Monday, July 4, 2011

Careful What You Complain About

This post's inspiration is this HBR post from Michael Schrage. Read it. It's all about a company leader's need to pay attention to his/her people's complaints about their customers.

Few things say more about organizational culture and character than how employees complain about the customers and clients they serve.

The same is true, I think, about association staff and what they say about association members. I've heard it throughout my career--execs complaining about their board, staffers complaining about their members; complaining about how short-sighted and awful they are. It always reminds me of that joke about IT Guys. "You know, my computer network would work just fine if it wasn't for all these stupid people screwing it up all the time." Well, here's a newsflash for those IT Guys: the "stupid people" are why you have your computer network. It has to serve their needs (not your esoteric desires). It has no point without them. And guess what, association professionals? The same concept applies to you and your members.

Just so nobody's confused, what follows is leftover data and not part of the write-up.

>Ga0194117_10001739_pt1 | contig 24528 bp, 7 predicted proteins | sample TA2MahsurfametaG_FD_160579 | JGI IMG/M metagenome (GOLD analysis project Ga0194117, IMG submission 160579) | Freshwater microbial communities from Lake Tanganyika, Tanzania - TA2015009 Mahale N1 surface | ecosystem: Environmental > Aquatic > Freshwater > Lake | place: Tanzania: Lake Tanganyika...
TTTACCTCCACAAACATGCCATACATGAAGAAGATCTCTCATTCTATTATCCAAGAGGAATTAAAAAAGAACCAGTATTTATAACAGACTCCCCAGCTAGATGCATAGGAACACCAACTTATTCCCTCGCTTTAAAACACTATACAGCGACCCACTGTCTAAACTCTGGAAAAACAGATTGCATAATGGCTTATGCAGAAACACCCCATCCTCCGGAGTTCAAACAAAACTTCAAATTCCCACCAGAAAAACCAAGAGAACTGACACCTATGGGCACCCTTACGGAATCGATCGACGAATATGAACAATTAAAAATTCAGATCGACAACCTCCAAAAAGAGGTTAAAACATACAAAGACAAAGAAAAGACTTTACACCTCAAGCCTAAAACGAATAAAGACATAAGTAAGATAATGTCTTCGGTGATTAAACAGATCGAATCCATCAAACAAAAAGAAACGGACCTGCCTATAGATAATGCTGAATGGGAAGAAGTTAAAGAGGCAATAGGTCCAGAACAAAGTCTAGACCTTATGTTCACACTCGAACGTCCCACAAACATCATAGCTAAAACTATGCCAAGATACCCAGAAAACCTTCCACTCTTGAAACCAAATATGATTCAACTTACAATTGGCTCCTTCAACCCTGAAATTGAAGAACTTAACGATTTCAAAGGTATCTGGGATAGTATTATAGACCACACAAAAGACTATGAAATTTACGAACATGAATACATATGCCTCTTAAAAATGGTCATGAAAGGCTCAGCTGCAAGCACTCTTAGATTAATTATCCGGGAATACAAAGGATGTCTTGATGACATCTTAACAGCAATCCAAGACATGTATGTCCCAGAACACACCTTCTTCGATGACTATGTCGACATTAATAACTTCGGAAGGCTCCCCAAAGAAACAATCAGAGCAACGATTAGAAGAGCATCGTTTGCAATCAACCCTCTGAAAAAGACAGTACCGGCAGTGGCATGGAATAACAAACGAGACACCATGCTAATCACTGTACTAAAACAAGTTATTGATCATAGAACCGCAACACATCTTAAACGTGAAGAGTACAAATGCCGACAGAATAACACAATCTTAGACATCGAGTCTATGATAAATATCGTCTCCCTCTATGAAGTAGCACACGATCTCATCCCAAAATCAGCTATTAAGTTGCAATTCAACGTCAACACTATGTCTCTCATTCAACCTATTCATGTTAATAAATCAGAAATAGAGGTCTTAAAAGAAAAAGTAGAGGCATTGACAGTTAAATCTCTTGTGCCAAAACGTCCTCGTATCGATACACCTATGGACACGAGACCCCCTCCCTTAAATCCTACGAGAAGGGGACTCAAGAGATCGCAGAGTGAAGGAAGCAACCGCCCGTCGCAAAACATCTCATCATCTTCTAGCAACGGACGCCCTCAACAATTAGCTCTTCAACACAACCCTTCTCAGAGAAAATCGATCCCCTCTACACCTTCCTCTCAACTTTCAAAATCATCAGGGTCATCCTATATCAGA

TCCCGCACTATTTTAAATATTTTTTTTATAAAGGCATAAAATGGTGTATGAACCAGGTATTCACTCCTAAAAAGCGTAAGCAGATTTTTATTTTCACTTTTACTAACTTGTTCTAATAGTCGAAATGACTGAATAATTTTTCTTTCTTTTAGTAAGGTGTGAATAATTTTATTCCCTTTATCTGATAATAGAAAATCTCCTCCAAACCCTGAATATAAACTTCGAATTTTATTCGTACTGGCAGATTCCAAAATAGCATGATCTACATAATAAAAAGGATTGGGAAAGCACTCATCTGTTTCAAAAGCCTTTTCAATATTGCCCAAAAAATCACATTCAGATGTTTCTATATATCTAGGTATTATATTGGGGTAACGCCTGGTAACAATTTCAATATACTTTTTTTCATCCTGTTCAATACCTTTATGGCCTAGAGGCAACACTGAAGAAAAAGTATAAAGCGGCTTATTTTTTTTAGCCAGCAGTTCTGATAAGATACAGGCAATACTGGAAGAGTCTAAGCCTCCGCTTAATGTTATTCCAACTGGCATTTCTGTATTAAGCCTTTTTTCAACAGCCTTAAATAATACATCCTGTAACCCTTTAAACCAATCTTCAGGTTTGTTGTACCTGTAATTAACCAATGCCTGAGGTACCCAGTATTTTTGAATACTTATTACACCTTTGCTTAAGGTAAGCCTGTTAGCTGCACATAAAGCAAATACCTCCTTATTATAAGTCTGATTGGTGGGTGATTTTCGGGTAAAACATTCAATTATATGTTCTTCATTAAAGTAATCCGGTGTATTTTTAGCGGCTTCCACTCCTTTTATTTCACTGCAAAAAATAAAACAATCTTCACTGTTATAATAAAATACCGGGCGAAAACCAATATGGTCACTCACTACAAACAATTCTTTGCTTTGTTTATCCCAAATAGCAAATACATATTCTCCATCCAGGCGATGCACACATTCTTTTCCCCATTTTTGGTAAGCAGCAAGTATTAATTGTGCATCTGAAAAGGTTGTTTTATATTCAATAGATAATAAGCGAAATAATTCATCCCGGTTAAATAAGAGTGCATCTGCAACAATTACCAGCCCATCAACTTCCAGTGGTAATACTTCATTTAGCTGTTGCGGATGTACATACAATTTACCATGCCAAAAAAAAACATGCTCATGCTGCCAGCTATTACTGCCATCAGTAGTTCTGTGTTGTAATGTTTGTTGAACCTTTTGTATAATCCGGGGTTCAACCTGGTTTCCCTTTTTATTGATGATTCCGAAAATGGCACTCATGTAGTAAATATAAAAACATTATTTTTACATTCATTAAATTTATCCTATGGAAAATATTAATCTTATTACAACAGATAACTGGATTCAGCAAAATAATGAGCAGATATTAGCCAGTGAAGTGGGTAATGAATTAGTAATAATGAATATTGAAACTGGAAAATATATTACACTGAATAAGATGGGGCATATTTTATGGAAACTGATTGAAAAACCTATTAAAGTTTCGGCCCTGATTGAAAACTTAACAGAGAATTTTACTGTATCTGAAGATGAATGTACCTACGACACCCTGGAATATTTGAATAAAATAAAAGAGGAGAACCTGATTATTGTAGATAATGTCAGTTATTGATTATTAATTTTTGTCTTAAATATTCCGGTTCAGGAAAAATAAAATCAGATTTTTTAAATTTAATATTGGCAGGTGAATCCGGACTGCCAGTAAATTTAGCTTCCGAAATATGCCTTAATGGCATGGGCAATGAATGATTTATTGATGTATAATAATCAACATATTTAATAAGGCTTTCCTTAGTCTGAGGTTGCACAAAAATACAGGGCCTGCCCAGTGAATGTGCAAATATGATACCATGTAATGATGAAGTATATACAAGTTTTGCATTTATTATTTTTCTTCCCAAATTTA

Sure there are situations where associations and association members should part ways. Most often that’s decided by members when they decide to stop paying their dues because they don’t see the value. Occasionally that’s decided by associations when members act unethically or otherwise break the social contract. But outside of those situations, I think it's important for association staffers to put things in the proper perspective. And ideally, I think that perspective has to transcend the conception of members being your customers.

In know. It’s an analogy I use all the time. If you read this blog regularly, you know I’m fascinated by what the for-profit world can teach associations about governance and innovation. But thinking of your members as “them”, as customers whose needs you must serve, creates an artificial barrier between you and them you can't afford.

You and your members are on the same team. More than that, I'd say you’re equal partners in a single model of success. If you wouldn’t tolerate a member of your staff talking trash about another member of your staff, don’t let the same things happen between your staff and your members. If they don't see your members as partners in your mutual success, you probably won't succeed in anything you set out to do. Unless your goal is simply to make a profit off your customers.

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